This paper computes the optimal progressivity of the income tax code in a dynamic general equilibrium model with household heterogeneity in which uninsurable labor productivity risk gives rise to a nontrivial income and wealth distribution. A progressive tax system serves as a partial substitute for missing insurance markets and enhances an equal distribution of economic welfare. These beneficial effects of a progressive tax system have to be traded off against the efficiency loss arising from distorting endogenous labor supply and capital accumulation decisions. Using a utilitarian steady state social welfare criterion we find that the optimal US income tax is well approximated by a flat tax rate of 17.2 % and a fixed deduction of about $9,400. The steady state welfare gains from a fundamental tax reform towards this tax system are equivalent to 1.7 % higher consumption in each state of the world. An explicit computation of the transition path induced by a reform of the current towards the optimal tax system indicates that a majority of the population currently alive (roughly 62 %) would experience welfare gains, suggesting that such fundamental income tax reform is not only desirable, but may also be politically feasible. © 2006 Elsevier B.V. All rights reserved.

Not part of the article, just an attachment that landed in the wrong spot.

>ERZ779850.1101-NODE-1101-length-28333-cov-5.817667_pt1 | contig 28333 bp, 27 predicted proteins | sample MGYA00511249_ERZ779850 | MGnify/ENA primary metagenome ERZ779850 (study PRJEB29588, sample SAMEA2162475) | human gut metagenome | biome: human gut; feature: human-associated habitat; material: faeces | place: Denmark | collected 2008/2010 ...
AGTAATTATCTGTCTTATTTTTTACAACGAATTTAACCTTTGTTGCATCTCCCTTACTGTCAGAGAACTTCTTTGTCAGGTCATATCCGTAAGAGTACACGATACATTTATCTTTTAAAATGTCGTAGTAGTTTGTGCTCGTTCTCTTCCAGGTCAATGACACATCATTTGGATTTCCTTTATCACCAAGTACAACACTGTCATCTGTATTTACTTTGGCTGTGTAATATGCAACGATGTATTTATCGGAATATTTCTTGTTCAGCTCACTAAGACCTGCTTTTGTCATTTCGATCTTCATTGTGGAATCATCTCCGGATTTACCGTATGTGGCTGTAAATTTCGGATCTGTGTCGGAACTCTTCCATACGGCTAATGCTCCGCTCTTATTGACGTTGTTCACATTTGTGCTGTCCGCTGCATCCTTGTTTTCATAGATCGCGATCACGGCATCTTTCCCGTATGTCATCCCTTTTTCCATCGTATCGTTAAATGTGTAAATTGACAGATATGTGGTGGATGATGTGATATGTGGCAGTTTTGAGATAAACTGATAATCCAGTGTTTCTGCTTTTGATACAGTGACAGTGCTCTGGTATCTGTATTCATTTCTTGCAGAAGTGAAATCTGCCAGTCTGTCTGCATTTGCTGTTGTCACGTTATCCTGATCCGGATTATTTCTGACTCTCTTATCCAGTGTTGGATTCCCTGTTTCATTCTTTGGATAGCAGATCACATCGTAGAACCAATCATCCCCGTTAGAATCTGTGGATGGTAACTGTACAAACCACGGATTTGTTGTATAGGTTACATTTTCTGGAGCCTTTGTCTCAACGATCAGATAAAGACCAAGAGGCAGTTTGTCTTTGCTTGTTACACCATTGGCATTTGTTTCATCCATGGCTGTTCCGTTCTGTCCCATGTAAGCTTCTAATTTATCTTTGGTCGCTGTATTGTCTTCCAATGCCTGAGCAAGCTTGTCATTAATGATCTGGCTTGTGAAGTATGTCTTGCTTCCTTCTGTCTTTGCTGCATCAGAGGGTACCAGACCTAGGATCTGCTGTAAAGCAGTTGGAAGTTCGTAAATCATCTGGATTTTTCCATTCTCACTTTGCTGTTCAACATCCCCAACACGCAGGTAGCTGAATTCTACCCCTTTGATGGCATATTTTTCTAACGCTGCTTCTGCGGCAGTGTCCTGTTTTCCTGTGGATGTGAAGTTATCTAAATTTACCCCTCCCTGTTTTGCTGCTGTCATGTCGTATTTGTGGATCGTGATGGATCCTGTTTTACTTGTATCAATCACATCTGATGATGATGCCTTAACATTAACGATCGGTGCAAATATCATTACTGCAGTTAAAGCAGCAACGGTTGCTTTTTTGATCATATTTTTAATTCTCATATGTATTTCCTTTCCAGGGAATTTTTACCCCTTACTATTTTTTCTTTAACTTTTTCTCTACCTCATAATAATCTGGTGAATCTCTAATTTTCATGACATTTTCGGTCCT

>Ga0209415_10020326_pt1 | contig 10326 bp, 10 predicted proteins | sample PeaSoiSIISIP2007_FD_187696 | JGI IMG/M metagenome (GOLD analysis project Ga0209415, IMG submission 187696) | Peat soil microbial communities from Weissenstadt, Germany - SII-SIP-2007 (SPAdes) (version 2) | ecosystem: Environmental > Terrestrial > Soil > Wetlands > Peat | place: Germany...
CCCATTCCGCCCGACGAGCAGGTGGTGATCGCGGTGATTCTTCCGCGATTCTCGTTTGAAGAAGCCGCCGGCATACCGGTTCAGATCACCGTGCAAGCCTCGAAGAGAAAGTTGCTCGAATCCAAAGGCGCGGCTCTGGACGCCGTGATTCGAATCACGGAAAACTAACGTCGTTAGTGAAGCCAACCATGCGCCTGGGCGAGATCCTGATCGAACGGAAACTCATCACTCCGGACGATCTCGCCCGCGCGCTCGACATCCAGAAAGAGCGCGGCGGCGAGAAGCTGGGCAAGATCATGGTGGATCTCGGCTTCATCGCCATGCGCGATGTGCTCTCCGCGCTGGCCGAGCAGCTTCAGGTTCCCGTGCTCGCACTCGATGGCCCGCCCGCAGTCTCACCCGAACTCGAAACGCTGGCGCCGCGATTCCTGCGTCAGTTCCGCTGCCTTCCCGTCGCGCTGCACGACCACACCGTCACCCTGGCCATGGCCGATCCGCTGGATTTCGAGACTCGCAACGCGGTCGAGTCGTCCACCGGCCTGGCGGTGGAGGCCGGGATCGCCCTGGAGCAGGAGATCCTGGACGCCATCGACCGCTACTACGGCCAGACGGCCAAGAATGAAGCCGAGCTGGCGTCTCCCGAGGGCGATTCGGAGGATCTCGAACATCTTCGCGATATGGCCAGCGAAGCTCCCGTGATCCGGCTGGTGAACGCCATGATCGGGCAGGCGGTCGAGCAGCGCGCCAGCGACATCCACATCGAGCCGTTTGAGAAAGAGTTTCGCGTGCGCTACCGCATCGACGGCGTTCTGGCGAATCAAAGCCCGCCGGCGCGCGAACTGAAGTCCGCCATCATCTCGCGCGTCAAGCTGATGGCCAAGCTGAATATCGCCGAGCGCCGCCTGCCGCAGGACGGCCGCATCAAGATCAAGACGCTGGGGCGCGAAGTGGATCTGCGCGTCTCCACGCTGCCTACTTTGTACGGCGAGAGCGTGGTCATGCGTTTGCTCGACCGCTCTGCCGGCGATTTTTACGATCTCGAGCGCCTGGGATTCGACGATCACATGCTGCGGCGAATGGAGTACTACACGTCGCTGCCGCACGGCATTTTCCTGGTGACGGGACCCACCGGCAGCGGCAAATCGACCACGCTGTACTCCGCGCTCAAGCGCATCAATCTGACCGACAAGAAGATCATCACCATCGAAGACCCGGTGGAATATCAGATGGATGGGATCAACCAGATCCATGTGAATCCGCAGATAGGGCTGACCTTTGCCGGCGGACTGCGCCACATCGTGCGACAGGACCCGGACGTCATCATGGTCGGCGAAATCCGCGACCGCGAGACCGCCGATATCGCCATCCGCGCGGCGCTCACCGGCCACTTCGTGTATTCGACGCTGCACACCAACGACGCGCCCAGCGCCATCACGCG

|Journal||Journal of Monetary Economics|
|Publication status||Published - 1 Oct 2006|
- Flat taxes
- Optimal taxation
- Progressive taxation
- Social insurance